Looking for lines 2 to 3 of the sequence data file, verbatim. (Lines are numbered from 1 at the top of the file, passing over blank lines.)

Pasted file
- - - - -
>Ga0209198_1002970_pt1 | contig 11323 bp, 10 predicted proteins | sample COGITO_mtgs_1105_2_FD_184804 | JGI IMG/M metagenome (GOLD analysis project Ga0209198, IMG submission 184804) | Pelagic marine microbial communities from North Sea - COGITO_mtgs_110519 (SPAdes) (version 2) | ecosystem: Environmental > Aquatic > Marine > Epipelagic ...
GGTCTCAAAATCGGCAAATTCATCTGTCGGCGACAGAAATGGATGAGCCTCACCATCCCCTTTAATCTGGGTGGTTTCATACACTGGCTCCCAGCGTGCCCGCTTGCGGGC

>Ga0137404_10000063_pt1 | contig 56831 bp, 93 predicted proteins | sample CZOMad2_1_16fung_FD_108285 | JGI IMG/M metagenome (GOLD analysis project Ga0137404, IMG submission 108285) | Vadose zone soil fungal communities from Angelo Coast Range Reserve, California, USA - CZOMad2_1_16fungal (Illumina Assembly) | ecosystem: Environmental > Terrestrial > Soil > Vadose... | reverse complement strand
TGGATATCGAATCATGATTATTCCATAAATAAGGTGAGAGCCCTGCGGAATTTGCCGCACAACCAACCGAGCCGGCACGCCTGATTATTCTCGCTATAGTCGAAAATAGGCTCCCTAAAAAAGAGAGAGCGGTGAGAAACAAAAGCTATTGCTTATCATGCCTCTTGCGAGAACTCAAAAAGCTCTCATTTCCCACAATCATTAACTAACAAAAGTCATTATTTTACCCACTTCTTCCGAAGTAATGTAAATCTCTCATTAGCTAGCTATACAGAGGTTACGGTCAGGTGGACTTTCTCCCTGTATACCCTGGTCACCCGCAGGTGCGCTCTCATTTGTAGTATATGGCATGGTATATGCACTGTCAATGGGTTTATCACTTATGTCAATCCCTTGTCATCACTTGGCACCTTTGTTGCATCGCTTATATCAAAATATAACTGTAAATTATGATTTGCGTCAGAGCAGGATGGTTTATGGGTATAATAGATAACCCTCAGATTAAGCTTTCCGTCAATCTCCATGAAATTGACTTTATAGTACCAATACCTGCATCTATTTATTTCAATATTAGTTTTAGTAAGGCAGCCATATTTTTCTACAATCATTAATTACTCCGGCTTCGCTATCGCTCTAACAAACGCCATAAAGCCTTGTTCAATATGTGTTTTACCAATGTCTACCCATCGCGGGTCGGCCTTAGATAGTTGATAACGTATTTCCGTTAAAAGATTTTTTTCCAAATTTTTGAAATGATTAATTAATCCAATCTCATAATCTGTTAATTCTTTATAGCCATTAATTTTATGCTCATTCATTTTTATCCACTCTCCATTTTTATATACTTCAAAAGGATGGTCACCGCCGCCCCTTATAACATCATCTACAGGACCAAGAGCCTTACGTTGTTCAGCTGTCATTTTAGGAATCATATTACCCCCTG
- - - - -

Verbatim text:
GGTCTCAAAATCGGCAAATTCATCTGTCGGCGACAGAAATGGATGAGCCTCACCATCCCCTTTAATCTGGGTGGTTTCATACACTGGCTCCCAGCGTGCCCGCTTGCGGGC

>Ga0137404_10000063_pt1 | contig 56831 bp, 93 predicted proteins | sample CZOMad2_1_16fung_FD_108285 | JGI IMG/M metagenome (GOLD analysis project Ga0137404, IMG submission 108285) | Vadose zone soil fungal communities from Angelo Coast Range Reserve, California, USA - CZOMad2_1_16fungal (Illumina Assembly) | ecosystem: Environmental > Terrestrial > Soil > Vadose... | reverse complement strand